September 27, 2016
By ALP Coach Alison Powers
The hashtag #crossiscoming is no longer valid. #crossishere. The first races of the season have either begun or are right around the corner.
Bikes and equipment have been dialed in, training has been completed, and now it's time to race. Not so fast. Energy management and skill building must be thoughtfully planned out and constantly worked on to ensure an entire season of success.
A common problem I have seen (and done myself), is athletes work hard all spring and summer to gain fitness. They race road bikes, and/or mountain bikes, then enter the CX season full gas. CX has the athlete mentally excited and motivated, but the body starts to get tired. Performance and energy levels stale and, by November, the athlete is completely burned out of riding their bike, and racing their bike. This is unfortunate, as the biggest races of the year are at the end of the year- state championships, national championships, and world championships.
A better way to approach the CX season, is to slowly build into the racing and the intensity. It's important to take time away from training and racing late summer (if you didn't do this, make sure to take time off early November), to ensure the body is fresh and ready for 4-5 months of consistant training and racing.
Focus on skill building. 50% of CX racing success (or lack thereof) is solid bike handling skills. Are your dismounts clean and fast? Are you able to dismount without putting the brakes on and are you putting your right hand on the top tube before dismounting? How is your cornering? Are you able to corner confidently and exit the corner with speed?
Don't lose touch with your endurance training. A typical training week during CX season looks like this-
Monday is a rest day.
Tuesday is skills training or easy 60-90min ride.
Wednesday is CX practice and the intensity of the week (~90min).
Thursday is a rest day.
Friday is openers (60min).
Saturday and Sunday are race days with a 30min warm-up, 40 min race, and 15min cool down (~90min of riding).
This totals about 7 hours of riding a week with nothing longer than 90min and very little time spent at endurance training pace (Zones 2-3/4). Eventually, the athelte will start to lose fitness and come the most important races of the season, the fitness and freshness are not as good as they were in October.
Spend some time working on your aerobic engine. Skip a Wednesday CX practice to do some zone 3 (Tempo) intervals. Add duration to your warm-up and cool down to add some time on the bike. Skip a weekend race to do a solid 3 hour endurance (zones 2-3) ride. This 'aerobic engine training' will pay off and it will help you hold your fitness longer.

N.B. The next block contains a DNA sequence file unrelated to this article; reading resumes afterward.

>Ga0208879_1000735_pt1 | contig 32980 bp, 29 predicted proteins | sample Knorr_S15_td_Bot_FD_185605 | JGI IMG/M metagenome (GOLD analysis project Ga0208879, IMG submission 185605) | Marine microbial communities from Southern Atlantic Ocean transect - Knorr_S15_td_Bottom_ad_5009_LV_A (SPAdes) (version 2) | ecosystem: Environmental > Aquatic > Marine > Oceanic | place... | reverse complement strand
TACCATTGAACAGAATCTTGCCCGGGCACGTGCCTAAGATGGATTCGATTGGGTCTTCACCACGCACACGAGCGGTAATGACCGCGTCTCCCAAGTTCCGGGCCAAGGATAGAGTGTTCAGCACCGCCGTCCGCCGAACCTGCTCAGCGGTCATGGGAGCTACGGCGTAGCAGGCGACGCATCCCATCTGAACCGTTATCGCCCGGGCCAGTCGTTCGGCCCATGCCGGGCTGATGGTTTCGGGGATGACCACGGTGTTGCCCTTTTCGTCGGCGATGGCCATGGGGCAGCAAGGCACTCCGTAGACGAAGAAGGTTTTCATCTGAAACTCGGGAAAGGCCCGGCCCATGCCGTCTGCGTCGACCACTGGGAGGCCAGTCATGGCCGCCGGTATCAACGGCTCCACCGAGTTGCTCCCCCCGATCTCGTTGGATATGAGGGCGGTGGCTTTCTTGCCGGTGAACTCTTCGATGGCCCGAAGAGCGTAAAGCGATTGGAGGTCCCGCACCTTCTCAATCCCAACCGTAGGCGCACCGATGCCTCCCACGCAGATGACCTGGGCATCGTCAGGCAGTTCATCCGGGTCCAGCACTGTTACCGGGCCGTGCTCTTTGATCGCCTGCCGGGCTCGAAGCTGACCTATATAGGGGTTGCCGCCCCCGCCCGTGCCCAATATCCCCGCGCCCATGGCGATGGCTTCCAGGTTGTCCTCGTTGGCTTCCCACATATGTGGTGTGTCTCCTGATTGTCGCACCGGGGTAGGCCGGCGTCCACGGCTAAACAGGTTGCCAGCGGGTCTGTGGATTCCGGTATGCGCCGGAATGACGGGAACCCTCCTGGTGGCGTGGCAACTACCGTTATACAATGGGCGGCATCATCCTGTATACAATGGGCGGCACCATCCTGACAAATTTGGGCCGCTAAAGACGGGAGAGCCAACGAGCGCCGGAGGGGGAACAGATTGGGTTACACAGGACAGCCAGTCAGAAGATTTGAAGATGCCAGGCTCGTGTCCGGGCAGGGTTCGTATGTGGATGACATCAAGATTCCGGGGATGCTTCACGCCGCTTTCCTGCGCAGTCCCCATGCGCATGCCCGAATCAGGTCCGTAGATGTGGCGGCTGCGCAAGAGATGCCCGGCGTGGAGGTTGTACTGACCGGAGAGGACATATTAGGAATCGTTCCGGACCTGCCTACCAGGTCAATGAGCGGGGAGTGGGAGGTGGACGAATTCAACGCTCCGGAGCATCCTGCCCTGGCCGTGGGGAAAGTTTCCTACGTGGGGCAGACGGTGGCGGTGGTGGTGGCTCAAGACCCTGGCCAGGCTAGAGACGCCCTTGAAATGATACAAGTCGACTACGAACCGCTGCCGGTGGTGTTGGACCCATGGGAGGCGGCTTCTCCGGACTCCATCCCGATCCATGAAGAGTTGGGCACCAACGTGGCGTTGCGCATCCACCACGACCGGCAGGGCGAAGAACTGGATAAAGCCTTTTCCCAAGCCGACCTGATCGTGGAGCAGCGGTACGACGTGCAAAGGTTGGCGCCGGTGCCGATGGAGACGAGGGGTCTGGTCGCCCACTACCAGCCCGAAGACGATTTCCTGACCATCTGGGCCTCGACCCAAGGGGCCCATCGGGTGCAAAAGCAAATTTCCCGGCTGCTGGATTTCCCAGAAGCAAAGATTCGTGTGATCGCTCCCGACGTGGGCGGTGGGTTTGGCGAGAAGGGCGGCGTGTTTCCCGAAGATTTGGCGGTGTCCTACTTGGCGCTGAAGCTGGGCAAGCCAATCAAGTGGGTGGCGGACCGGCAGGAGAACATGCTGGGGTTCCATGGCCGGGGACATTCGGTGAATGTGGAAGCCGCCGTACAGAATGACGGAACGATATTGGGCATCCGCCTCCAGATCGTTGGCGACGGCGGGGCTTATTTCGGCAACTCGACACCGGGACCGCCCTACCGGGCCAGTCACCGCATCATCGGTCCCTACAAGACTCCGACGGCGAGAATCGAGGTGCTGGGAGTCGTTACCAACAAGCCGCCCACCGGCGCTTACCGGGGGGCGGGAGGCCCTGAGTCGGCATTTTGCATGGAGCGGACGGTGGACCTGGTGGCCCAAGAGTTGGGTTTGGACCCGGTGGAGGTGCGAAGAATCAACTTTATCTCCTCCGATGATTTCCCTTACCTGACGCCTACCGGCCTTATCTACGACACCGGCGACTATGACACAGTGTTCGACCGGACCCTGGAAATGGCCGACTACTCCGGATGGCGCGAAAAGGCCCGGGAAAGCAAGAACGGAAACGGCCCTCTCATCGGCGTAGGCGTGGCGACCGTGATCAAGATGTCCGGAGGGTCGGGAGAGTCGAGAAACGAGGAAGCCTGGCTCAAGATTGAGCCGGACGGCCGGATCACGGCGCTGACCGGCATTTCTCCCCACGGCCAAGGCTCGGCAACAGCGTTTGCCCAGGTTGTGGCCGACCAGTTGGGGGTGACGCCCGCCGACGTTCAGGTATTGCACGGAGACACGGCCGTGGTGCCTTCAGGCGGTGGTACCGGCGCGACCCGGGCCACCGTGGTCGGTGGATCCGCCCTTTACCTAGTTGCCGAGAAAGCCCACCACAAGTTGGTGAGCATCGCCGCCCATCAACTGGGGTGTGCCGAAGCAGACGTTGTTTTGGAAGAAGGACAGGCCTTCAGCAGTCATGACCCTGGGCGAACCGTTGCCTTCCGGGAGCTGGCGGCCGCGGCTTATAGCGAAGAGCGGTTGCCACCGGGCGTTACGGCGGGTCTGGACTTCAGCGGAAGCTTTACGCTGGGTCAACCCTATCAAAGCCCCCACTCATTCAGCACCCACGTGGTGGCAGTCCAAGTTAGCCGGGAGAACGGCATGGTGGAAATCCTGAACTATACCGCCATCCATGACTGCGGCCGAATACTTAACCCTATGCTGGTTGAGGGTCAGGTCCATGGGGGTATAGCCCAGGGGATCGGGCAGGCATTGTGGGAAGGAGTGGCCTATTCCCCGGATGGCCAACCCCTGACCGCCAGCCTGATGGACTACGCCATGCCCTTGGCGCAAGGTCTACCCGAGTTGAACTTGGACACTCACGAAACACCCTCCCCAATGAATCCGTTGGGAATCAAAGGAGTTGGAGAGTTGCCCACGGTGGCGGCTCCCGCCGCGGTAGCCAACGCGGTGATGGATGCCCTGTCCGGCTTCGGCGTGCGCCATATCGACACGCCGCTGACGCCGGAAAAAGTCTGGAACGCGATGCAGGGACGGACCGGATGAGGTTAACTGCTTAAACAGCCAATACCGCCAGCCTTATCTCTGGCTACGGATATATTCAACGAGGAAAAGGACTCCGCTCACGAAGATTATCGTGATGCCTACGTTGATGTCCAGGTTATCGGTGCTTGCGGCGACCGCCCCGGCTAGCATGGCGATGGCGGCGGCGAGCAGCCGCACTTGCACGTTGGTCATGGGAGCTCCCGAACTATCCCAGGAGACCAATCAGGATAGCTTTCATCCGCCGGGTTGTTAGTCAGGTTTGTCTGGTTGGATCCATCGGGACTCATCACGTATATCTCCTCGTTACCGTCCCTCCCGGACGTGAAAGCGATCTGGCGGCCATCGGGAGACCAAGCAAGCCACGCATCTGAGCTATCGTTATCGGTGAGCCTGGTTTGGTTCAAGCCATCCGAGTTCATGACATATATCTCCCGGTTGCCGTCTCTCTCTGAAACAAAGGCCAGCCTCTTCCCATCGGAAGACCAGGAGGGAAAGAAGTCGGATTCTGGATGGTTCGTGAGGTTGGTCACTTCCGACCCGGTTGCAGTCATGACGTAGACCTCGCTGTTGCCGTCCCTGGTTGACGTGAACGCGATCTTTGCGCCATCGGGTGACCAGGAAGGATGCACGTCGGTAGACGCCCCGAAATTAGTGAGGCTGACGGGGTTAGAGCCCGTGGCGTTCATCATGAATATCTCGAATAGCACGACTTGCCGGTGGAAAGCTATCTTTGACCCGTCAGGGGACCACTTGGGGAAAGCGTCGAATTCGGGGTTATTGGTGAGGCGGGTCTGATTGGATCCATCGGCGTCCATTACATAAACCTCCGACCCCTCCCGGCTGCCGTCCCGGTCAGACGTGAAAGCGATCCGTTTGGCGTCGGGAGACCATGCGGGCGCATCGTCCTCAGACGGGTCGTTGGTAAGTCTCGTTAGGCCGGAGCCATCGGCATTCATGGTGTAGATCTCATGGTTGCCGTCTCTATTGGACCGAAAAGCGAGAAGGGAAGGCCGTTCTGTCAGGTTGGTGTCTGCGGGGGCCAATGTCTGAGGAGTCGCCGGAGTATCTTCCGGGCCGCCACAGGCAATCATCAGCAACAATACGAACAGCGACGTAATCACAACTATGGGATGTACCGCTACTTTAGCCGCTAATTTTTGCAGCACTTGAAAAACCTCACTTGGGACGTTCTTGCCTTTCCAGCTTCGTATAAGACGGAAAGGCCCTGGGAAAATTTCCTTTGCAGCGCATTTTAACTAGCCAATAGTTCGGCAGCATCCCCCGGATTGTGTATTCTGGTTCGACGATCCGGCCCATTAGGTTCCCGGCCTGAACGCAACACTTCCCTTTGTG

Season long CX success is possible. It requires thoughtful planning, listening to one's body, and staying focused on the end goal.
Alison Powers only recently retired from cycling, finishing her final season on the UnitedHealthcare Women’s Team. Her career has spanned a wide array of wins, including the 2013 USA Cycling Professional Criterium National Championship where she won in memorable fashion by soloing after an early breakaway that obliterated the pro women’s peloton. Other standout results during the 33-year-old’s 2013 season include the win at Redlands Bicycle Classic, second at the Tour of Elk Grove, third at the US National Road Championship and the US National Time Trial Championship, and stage wins at Cascade Classic, Tulsa Tough, Tour of the Gila and Redlands Bicycle Classic. Hailing from Fraser, Colorado, Powers has been racing bikes professionally for eight years and is a true athlete with her career beginning as a teenager in mountain bike racing. In her mid 20s, she added in alpine ski racing before switching over to the road. In addition to being the current Criterium National Champion, Powers has two other national championships (Time Trial, Team Pursuit) and 2 NRC titles (2009, 2013).
About ALP Cycles Coaching
ALP Cycles Coaching is located in the mountains of Colorado, and is a cycling coaching company with over 25 years of professional sports experience. ALP Cycles Coaching is unique in that we have 4 coaches, Alison Powers, Jennifer Triplett, and Patricia Schwager who each brings her own coaching strengths and personal experiences. We work together to create a training plan that works for each and every person. Visit them online at http://alpcyclescoaching.com
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